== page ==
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It is said that the 17th-century French finance minister Jean-Baptiste Colbert once asked a group of businessmen what he could do for them. One of them, Legendre, is supposed to have replied, Laissez-nous faire (“Leave us alone!”). The reply became a slogan, serving ever since as a tag for the policy of keeping government direction of the economy to a minimum. Some argue that the minimum should be “none.”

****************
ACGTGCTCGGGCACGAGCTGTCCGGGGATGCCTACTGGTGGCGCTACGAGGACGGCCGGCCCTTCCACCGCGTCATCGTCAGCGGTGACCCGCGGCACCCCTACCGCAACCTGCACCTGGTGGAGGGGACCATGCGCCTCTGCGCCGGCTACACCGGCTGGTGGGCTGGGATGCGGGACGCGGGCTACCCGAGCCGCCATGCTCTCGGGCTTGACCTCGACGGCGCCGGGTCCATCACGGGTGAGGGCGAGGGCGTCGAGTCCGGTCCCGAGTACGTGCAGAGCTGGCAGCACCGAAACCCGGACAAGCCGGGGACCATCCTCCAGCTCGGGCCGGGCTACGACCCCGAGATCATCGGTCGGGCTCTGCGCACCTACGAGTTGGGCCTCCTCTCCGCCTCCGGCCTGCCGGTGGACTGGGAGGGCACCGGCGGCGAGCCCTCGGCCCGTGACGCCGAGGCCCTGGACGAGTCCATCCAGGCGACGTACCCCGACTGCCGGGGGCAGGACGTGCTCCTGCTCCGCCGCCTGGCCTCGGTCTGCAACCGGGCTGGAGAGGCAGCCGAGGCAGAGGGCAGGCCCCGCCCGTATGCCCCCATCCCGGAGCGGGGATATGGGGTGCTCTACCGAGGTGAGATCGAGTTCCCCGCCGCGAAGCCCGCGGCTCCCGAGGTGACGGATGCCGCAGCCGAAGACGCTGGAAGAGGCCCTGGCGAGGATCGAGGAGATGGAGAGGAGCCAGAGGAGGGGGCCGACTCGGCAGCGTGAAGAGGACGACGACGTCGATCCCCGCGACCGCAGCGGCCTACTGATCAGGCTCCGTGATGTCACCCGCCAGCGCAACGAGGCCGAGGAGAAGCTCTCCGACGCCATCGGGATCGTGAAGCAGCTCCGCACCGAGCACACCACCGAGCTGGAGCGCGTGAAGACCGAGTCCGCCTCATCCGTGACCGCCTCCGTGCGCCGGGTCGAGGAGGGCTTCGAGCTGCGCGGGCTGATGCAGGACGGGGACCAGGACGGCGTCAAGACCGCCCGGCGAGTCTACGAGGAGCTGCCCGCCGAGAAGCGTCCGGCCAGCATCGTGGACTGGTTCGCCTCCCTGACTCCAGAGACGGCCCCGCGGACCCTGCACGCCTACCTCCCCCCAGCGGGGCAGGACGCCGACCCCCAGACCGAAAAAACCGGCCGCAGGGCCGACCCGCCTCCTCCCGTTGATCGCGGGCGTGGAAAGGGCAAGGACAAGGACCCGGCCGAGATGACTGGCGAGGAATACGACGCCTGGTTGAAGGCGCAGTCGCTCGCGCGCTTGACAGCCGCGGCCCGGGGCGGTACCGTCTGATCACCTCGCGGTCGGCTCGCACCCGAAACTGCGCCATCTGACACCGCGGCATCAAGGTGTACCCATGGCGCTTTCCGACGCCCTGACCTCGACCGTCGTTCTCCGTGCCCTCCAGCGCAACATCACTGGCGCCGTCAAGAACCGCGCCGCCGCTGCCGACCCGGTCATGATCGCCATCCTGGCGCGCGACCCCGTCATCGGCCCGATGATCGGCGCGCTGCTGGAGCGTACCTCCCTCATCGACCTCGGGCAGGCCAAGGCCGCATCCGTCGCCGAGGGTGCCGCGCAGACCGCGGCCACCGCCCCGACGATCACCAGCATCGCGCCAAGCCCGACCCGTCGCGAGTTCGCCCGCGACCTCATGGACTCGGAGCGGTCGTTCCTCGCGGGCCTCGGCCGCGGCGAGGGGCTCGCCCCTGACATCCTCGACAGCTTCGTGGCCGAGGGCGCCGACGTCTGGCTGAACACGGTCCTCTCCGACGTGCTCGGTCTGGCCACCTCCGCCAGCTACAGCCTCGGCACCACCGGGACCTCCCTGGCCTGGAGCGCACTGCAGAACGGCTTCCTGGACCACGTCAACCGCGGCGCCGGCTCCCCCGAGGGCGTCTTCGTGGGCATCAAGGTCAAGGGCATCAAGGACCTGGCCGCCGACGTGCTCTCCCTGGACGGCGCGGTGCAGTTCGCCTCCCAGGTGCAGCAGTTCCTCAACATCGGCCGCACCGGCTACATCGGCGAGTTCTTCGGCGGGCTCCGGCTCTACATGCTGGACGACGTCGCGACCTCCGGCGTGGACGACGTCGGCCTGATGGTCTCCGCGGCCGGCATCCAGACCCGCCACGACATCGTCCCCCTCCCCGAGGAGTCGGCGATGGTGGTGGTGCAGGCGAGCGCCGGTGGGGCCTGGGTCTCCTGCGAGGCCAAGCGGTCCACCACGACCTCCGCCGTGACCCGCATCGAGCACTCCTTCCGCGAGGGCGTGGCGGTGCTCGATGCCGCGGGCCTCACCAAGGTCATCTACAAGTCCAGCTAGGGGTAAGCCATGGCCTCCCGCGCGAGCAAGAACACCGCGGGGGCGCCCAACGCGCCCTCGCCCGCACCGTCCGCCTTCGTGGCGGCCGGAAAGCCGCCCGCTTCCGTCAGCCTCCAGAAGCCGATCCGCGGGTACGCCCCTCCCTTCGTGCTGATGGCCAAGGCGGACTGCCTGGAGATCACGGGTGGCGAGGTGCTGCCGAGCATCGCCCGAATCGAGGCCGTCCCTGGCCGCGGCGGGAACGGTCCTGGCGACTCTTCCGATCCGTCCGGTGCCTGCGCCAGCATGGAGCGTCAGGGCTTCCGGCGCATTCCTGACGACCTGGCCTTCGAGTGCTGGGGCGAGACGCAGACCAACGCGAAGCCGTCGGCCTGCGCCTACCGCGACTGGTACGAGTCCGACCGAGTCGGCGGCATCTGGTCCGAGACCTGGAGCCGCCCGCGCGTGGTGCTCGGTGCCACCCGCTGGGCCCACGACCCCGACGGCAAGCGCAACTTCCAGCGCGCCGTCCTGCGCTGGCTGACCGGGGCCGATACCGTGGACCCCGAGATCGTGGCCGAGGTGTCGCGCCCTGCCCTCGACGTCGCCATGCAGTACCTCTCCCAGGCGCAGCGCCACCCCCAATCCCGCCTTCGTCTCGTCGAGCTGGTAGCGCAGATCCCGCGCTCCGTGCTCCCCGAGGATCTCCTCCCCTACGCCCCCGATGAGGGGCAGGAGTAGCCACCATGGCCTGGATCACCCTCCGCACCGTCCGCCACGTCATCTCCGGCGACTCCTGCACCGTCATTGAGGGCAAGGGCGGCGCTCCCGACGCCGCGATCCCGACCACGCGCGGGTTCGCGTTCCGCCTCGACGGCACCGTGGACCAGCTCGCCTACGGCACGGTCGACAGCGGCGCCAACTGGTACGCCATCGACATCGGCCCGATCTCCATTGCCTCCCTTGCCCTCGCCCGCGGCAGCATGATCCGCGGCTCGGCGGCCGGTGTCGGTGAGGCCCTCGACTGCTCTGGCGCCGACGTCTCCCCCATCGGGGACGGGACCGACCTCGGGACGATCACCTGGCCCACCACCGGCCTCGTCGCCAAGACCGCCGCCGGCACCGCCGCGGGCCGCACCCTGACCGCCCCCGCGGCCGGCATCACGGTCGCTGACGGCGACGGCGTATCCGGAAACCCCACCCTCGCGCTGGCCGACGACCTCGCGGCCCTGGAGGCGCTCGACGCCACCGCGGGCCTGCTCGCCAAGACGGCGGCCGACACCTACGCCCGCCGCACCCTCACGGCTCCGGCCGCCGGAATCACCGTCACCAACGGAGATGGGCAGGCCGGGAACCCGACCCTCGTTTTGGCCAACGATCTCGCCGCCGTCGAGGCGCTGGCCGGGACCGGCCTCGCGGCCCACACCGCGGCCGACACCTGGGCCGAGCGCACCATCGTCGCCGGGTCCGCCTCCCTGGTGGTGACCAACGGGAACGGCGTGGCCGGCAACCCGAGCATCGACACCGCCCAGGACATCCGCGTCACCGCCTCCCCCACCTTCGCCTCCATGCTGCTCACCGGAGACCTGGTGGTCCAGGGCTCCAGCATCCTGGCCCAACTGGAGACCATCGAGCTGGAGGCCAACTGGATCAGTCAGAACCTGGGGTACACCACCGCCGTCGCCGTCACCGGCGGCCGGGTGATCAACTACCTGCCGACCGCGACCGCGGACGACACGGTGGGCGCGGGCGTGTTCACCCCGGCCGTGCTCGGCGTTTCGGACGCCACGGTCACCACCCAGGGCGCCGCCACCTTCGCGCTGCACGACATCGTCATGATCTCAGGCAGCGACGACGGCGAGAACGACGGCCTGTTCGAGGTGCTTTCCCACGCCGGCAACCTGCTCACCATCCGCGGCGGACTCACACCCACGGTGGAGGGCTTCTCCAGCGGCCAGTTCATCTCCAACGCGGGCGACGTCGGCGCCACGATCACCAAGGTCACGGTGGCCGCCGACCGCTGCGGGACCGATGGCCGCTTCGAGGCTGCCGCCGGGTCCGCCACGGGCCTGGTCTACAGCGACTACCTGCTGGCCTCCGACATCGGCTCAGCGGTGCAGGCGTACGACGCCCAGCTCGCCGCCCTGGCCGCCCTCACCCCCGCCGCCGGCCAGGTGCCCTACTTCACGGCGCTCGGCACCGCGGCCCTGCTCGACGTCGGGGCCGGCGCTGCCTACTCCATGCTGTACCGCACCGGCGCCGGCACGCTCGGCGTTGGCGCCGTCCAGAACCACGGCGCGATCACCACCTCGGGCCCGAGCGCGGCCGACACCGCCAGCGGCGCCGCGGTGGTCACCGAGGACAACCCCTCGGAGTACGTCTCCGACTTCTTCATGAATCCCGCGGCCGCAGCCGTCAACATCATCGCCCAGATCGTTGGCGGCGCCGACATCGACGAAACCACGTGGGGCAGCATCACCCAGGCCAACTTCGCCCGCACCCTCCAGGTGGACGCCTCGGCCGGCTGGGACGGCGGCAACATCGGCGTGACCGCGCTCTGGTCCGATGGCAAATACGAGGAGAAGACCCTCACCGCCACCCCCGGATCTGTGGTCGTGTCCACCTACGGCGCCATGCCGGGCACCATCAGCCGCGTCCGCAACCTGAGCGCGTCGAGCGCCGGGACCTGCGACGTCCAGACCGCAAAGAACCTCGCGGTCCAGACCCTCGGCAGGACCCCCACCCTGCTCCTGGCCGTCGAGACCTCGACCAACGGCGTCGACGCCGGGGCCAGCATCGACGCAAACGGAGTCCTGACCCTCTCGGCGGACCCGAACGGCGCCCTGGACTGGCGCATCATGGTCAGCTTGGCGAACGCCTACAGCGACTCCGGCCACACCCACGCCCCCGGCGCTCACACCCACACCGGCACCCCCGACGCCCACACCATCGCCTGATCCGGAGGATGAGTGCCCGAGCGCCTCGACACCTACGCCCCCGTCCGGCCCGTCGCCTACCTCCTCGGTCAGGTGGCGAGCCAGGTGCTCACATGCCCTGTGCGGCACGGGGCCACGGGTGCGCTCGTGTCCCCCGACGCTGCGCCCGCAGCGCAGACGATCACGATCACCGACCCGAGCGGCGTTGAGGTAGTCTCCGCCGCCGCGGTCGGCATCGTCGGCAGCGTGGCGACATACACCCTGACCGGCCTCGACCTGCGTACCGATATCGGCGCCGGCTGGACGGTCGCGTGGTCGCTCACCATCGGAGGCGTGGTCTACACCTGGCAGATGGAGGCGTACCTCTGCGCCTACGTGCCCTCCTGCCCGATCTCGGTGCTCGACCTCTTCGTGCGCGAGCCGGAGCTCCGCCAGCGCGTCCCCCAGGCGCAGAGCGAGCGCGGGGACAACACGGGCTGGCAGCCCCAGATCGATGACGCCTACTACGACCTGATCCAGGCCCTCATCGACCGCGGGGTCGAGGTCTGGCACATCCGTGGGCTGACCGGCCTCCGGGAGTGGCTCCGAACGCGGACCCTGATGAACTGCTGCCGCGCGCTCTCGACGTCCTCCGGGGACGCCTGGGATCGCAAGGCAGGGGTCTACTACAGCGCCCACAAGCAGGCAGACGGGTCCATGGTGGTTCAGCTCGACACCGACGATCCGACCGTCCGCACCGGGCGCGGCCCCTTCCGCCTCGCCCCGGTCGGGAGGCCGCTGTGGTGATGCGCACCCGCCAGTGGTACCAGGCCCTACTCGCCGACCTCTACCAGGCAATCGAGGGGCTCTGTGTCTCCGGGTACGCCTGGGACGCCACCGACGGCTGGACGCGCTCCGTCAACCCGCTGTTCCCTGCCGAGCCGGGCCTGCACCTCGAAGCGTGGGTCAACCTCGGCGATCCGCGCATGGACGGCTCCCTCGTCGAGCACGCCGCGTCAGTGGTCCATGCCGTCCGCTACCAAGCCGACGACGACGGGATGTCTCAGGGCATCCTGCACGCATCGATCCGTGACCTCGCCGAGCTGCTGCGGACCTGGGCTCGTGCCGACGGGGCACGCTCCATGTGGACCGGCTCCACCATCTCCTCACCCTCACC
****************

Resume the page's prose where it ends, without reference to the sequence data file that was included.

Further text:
The theory of laissez-faire stems from the fact that what we call an “economy” is a vast array of interactions among individuals, each of whom is concerned to make his or her living by organizing and exerting skills and energies to that end. In the process, the agent will frequently find it advantageous to benefit from the ...

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